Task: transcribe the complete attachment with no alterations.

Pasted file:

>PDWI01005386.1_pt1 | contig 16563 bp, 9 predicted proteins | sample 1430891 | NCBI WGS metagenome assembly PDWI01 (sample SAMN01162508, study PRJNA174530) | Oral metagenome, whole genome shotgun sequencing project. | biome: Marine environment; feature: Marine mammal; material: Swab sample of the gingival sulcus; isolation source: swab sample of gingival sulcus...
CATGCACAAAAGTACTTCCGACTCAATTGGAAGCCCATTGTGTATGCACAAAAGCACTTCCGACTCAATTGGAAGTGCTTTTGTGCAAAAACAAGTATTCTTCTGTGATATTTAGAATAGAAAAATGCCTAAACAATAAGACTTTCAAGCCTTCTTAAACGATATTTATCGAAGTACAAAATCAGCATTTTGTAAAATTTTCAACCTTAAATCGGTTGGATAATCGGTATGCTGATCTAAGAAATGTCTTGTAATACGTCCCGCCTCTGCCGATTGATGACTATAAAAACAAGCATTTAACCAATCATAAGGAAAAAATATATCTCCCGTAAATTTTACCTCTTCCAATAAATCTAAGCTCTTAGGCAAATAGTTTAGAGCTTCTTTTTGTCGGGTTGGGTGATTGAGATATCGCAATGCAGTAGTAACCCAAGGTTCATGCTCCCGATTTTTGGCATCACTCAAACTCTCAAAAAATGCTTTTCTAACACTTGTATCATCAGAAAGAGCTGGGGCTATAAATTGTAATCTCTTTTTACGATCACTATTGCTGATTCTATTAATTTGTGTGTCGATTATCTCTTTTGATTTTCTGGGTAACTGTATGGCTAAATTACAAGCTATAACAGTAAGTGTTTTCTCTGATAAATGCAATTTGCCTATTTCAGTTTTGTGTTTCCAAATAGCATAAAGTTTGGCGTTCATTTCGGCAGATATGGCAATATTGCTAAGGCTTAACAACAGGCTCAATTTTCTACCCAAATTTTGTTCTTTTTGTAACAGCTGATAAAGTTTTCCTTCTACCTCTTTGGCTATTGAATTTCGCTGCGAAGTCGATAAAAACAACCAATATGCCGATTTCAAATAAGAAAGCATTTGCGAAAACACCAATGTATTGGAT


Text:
>PDWI01005386.1_pt1 | contig 16563 bp, 9 predicted proteins | sample 1430891 | NCBI WGS metagenome assembly PDWI01 (sample SAMN01162508, study PRJNA174530) | Oral metagenome, whole genome shotgun sequencing project. | biome: Marine environment; feature: Marine mammal; material: Swab sample of the gingival sulcus; isolation source: swab sample of gingival sulcus...
CATGCACAAAAGTACTTCCGACTCAATTGGAAGCCCATTGTGTATGCACAAAAGCACTTCCGACTCAATTGGAAGTGCTTTTGTGCAAAAACAAGTATTCTTCTGTGATATTTAGAATAGAAAAATGCCTAAACAATAAGACTTTCAAGCCTTCTTAAACGATATTTATCGAAGTACAAAATCAGCATTTTGTAAAATTTTCAACCTTAAATCGGTTGGATAATCGGTATGCTGATCTAAGAAATGTCTTGTAATACGTCCCGCCTCTGCCGATTGATGACTATAAAAACAAGCATTTAACCAATCATAAGGAAAAAATATATCTCCCGTAAATTTTACCTCTTCCAATAAATCTAAGCTCTTAGGCAAATAGTTTAGAGCTTCTTTTTGTCGGGTTGGGTGATTGAGATATCGCAATGCAGTAGTAACCCAAGGTTCATGCTCCCGATTTTTGGCATCACTCAAACTCTCAAAAAATGCTTTTCTAACACTTGTATCATCAGAAAGAGCTGGGGCTATAAATTGTAATCTCTTTTTACGATCACTATTGCTGATTCTATTAATTTGTGTGTCGATTATCTCTTTTGATTTTCTGGGTAACTGTATGGCTAAATTACAAGCTATAACAGTAAGTGTTTTCTCTGATAAATGCAATTTGCCTATTTCAGTTTTGTGTTTCCAAATAGCATAAAGTTTGGCGTTCATTTCGGCAGATATGGCAATATTGCTAAGGCTTAACAACAGGCTCAATTTTCTACCCAAATTTTGTTCTTTTTGTAACAGCTGATAAAGTTTTCCTTCTACCTCTTTGGCTATTGAATTTCGCTGCGAAGTCGATAAAAACAACCAATATGCCGATTTCAAATAAGAAAGCATTTGCGAAAACACCAATGTATTGGAT